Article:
How to live longer: The popular food shown to reduce risk of death – backed by 45 studies

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Research by the BMJ, which reviewed 45 studies conducted worldwide, has concluded that a high whole grain intake reduces the risk of cardiovascular disease as well as “mortality from respiratory disease, infections, diabetes, and all non-cardiovascular, non-cancer causes”. The analysis says: “This is strong evidence that a high intake of whole grains is beneficial for several health outcomes in a dose-response manner.” A high intake of whole grains has previously been associated with reduced risk of colorectal cancer, type 2 diabetes, and (being) overweight or obesity.

Whole grains are in so much of the food easily found in our supermarkets, including whole grain bread, cereals and pasta – as well as oats and brown rice.

The grains retain the endosperm, germ, and bran from the plant – compared to refined grains that only keep the endosperm.

Following the report, the BMJ recommends increasing “whole grain consumption in the general population”.

It states: “From a practical angle a whole grain product intake of 90g a day can be achieved, for example, by eating a portion of whole grain breakfast cereals (30 to 40g) at breakfast and a piece of whole grain pita bread for dinner (60g).”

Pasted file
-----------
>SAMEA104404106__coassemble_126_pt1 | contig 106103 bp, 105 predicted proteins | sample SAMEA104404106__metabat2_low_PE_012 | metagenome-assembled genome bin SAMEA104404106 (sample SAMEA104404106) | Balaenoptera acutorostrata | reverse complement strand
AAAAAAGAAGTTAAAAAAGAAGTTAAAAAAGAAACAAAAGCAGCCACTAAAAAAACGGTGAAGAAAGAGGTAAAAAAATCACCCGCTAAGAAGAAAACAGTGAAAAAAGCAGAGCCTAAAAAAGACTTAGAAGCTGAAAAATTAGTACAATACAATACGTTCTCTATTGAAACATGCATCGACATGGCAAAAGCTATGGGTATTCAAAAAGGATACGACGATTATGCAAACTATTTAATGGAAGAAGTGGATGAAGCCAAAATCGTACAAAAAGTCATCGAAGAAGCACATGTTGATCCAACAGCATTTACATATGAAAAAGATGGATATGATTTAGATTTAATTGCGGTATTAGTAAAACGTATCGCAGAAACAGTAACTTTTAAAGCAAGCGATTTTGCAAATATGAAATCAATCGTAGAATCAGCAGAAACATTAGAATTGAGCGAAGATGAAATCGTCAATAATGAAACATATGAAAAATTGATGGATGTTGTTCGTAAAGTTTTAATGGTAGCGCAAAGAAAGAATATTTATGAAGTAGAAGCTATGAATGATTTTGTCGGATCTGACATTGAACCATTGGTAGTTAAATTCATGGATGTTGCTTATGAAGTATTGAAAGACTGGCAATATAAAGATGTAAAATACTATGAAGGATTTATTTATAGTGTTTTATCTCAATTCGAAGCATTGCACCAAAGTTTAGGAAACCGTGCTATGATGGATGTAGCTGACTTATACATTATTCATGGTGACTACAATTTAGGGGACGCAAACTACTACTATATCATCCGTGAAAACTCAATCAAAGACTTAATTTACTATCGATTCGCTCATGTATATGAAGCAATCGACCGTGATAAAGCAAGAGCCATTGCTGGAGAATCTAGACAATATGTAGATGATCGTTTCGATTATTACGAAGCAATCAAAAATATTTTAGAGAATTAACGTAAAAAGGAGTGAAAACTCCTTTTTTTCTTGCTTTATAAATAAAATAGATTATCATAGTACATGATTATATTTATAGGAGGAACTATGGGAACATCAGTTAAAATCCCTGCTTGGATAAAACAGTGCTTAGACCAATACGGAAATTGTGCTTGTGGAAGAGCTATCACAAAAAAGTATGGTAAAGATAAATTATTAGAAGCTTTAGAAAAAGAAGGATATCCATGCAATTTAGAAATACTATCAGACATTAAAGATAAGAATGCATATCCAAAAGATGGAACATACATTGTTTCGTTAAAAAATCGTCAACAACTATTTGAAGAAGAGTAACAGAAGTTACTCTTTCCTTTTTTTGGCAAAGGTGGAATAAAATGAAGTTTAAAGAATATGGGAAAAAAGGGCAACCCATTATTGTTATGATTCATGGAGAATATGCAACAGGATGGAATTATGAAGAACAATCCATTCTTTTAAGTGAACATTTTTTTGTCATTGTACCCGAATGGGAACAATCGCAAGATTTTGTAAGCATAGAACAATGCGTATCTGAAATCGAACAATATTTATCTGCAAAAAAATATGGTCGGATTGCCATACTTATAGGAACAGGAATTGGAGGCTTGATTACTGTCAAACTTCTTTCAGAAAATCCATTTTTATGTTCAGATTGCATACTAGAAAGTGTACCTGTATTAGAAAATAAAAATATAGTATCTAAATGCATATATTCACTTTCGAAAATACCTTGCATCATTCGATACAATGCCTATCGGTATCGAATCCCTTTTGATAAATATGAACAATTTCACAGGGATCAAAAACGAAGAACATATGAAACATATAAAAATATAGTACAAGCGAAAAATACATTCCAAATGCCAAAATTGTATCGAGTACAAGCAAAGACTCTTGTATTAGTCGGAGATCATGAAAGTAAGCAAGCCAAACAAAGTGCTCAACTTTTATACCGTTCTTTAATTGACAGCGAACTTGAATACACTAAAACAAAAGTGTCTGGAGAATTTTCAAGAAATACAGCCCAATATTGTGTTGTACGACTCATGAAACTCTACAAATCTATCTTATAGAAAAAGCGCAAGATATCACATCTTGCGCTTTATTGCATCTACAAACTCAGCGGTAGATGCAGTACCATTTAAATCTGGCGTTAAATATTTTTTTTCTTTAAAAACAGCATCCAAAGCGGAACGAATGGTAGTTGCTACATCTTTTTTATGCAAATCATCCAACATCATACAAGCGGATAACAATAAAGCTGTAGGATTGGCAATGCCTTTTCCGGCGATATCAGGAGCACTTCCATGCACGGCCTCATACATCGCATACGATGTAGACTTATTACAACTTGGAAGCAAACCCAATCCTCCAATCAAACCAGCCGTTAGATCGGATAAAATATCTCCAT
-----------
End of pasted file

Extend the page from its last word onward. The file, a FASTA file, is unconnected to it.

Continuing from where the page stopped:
But consuming as much whole grain food – compared to refined grains – as possible is preferable.

“Further reductions were observed up to 210 to 225g a day (seven to seven and a half servings a day), however, suggesting further benefits with even higher intakes,” the report adds.

The report considers a number of reasons for the benefits, which includes weight loss.

It says: “Several mechanisms could explain the beneficial effect observed between whole grain intake and coronary heart disease, cardiovascular disease, cancer, and all cause and cause specific mortality.

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“Whole grains are rich in fibre, which can reduce the postprandial glucose and insulin responses leading to better glycaemic control.

“Epidemiological studies have suggested a lower risk of overweight and obesity and of type 2 diabetes among people with a high whole grain intake.

“Higher whole grain intake has been associated with a lower prevalence or risk of hypertension or raised blood pressure, hypertriglyceridemia, and lower concentrations of total and low density lipoprotein cholesterol, which are important cardiovascular risk factors.”

It concludes that replacing refined grains with whole grains “could have a large effect on the burden of chronic disease if adopted in the general population”.

“The current findings therefore strongly support existing dietary recommendations to increase whole grain consumption in the general population,” the BMJ says.

However, it explains that further studies are needed to clarify whether there is an “underlying mechanism” for the link between whole grain intake and the reduced risk of premature death.

It adds: “A high intake of whole grains could also reduce the risk of chronic disease and mortality indirectly, by displacement of unhealthy foods or drinks.

“The association for cardiovascular disease and mortality, however, persisted in studies that adjusted for intake of red and processed meat and sugar sweetened beverages.”

Cardiovascular disease and cancer remain the two most common causes of death and in 2017 accounted for 28.6 million deaths worldwide.

Whole grains can also be found in rye, maize, quinoa and black and red rice.

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